Wen Foo

Positions:

Associate Professor of Pathology

Pathology
School of Medicine

Member of the Duke Cancer Institute

Duke Cancer Institute
School of Medicine

Education:

M.D. 2008

Duke University School of Medicine

Anatomic and Clinical Pathology, Pathology

Duke University School of Medicine

Cytopathology Fellowship, Pathology

Harvard Medical School

Grants:

Publications:

Structured approach to resolving discordance between PI-RADS v2.1 score and targeted prostate biopsy results: an opportunity for quality improvement.

BACKGROUND: Prostate multiparametric magnetic resonance imaging (mpMRI) can identify lesions within the prostate with characteristics identified in Prostate Imaging Reporting and Data System (PI-RADS) v2.1 associated with clinically significant prostate cancer (csPCa) or Gleason grade group (GGG) ≥ 2 at biopsy. OBJECTIVE: To assess concordance (PI-RADS 5 lesions with csPCa) of PI-RADS v2/2.1 with targeted, fusion biopsy results and to examine causes of discordance (PI-RADS 5 lesions without csPCa) with aim to provide a structured approach to resolving discordances and develop quality improvement (QI) protocols. METHODS: A retrospective study of 392 patients who underwent mpMRI at 3 Tesla followed by fusion biopsy. PI-RADS v2/2.1 scores were assigned to lesions identified on mpMRI and compared to biopsy results expressed as GGG. Positive predictive value (PPV) of PI-RADS v2/2.1 was calculated for all prostate cancer and csPCa. Discordant cases were re-reviewed by a radiologist with expertise in prostate mpMRI to determine reason for discordance. RESULTS: A total of 521 lesions were identified on mpMRI. 121/521 (23.2%), 310/524 (59.5%), and 90/521 (17.3%) were PI-RADS 5, 4, and 3, respectively. PPV of PI-RADS 5, 4, and 3 for all PCa and csPCa was 0.80, 0.55, 0.24 and 0.63, 0.33, and 0.09, respectively. 45 cases of discordant biopsy results for PI-RADS 5 lesions were found with 27 deemed "true" discordances or "unresolved" discordances where imaging re-review confirmed PI-RADS appropriateness, while 18 were deemed "false" or resolved discordances due to downgrading of PI-RADS scores based on imaging re-review. Adjusting for resolved discordances on re-review, the PPV of PI-RADS 5 lesions for csPCa was deemed to be 0.74 and upon adjusting for presence of csPCa found in cases of unresolved discordance, PPV rose to 0.83 for PI-RADS 5 lesions. CONCLUSION: Although PIRADS 5 lesions are considered high risk for csPCa, the PPV is not 100% and a diagnostic dilemma occurs when targeted biopsy returns discordant. While PI-RADS score is downgraded in some cases upon imaging re-review, a number of "false" or "unresolved" discordances were identified in which MRI re-review confirmed initial PI-RADS score and subsequent pathology confirmed presence of csPCa in these lesions. CLINICAL IMPACT: We propose a structured approach to resolving discordant biopsy results using multi-disciplinary re-review of imaging and archived biopsy strikes as a quality improvement pathway. Further work is needed to determine the value of re-biopsy in cases of unresolved discordance and to develop robust QI systems for prostate MRI.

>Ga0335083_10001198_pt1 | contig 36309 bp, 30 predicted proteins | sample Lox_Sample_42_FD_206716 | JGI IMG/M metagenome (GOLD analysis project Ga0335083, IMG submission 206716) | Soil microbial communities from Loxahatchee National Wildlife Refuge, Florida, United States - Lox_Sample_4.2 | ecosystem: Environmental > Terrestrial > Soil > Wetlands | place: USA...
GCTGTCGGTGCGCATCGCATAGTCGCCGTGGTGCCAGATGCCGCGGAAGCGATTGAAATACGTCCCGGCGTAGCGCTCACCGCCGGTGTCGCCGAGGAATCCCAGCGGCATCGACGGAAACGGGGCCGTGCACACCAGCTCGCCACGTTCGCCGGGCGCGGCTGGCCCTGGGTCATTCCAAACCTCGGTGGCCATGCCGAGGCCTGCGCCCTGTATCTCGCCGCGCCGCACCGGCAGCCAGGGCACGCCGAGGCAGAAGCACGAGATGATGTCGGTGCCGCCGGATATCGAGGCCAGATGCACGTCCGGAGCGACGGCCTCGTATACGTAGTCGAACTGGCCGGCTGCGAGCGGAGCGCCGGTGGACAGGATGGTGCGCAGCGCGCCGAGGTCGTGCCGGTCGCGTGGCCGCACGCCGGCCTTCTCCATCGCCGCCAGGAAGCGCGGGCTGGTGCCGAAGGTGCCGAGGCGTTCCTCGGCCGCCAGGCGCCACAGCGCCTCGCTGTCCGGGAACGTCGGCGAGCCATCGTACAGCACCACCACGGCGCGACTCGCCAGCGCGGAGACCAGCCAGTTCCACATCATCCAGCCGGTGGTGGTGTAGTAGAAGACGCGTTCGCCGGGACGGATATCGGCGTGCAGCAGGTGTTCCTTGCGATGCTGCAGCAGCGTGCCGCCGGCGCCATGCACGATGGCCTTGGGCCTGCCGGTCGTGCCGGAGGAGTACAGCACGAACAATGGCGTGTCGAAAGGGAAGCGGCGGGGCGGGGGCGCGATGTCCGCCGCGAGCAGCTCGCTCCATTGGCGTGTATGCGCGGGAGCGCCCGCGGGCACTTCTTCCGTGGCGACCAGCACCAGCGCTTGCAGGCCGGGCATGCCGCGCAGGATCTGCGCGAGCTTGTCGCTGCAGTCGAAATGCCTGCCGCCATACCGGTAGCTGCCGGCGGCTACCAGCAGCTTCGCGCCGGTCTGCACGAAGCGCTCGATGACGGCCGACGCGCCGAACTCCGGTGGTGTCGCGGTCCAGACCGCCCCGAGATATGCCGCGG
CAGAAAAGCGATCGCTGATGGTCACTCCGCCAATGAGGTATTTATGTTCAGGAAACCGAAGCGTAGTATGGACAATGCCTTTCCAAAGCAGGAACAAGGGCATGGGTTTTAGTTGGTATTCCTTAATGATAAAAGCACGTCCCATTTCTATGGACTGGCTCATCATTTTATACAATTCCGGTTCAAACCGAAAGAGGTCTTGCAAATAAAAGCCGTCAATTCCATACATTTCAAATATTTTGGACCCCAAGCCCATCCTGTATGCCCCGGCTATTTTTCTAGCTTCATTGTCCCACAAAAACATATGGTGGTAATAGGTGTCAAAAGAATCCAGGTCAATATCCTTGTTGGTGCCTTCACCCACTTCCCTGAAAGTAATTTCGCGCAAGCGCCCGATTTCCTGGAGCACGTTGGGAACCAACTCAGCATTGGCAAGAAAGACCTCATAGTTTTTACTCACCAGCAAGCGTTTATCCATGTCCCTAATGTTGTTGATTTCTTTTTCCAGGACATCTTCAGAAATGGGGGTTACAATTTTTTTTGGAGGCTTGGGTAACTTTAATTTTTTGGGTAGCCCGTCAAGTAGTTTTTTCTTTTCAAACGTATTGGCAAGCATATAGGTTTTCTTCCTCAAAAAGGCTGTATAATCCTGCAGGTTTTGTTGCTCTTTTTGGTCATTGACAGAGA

Authors
Arcot, R; Sekar, S; Kotamarti, S; Krischak, M; Michael, ZD; Foo, W-C; Huang, J; Polascik, TJ; Gupta, RT
MLA Citation
Arcot, Rohith, et al. “Structured approach to resolving discordance between PI-RADS v2.1 score and targeted prostate biopsy results: an opportunity for quality improvement.Abdom Radiol (Ny), vol. 47, no. 8, Aug. 2022, pp. 2917–27. Pubmed, doi:10.1007/s00261-022-03562-w.
URI
https://scholars.duke.edu/individual/pub1523848
PMID
35674785
Source
pubmed
Published In
Abdom Radiol (Ny)
Volume
47
Published Date
Start Page
2917
End Page
2927
DOI
10.1007/s00261-022-03562-w

Teaching interventional cytopathology